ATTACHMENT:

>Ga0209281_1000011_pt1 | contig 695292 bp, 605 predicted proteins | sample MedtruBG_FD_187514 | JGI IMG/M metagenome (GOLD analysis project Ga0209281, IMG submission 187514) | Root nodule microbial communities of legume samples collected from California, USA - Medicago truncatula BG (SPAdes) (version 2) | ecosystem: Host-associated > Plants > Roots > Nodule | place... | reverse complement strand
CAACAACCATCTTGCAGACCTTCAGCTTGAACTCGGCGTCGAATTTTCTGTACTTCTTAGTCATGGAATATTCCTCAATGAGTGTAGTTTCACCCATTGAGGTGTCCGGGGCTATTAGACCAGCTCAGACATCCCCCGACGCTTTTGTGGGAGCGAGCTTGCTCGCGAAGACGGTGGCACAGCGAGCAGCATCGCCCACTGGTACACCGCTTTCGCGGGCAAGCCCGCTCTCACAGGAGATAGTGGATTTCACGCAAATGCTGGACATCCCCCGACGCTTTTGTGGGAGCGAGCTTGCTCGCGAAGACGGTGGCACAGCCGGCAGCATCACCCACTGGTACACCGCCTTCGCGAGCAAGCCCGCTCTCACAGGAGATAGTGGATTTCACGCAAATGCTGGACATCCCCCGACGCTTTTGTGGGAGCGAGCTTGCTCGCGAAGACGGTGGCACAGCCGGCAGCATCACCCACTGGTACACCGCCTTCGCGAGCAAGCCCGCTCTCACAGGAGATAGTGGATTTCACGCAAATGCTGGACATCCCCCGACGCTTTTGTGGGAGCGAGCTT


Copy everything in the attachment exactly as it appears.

>Ga0209281_1000011_pt1 | contig 695292 bp, 605 predicted proteins | sample MedtruBG_FD_187514 | JGI IMG/M metagenome (GOLD analysis project Ga0209281, IMG submission 187514) | Root nodule microbial communities of legume samples collected from California, USA - Medicago truncatula BG (SPAdes) (version 2) | ecosystem: Host-associated > Plants > Roots > Nodule | place... | reverse complement strand
CAACAACCATCTTGCAGACCTTCAGCTTGAACTCGGCGTCGAATTTTCTGTACTTCTTAGTCATGGAATATTCCTCAATGAGTGTAGTTTCACCCATTGAGGTGTCCGGGGCTATTAGACCAGCTCAGACATCCCCCGACGCTTTTGTGGGAGCGAGCTTGCTCGCGAAGACGGTGGCACAGCGAGCAGCATCGCCCACTGGTACACCGCTTTCGCGGGCAAGCCCGCTCTCACAGGAGATAGTGGATTTCACGCAAATGCTGGACATCCCCCGACGCTTTTGTGGGAGCGAGCTTGCTCGCGAAGACGGTGGCACAGCCGGCAGCATCACCCACTGGTACACCGCCTTCGCGAGCAAGCCCGCTCTCACAGGAGATAGTGGATTTCACGCAAATGCTGGACATCCCCCGACGCTTTTGTGGGAGCGAGCTTGCTCGCGAAGACGGTGGCACAGCCGGCAGCATCACCCACTGGTACACCGCCTTCGCGAGCAAGCCCGCTCTCACAGGAGATAGTGGATTTCACGCAAATGCTGGACATCCCCCGACGCTTTTGTGGGAGCGAGCTT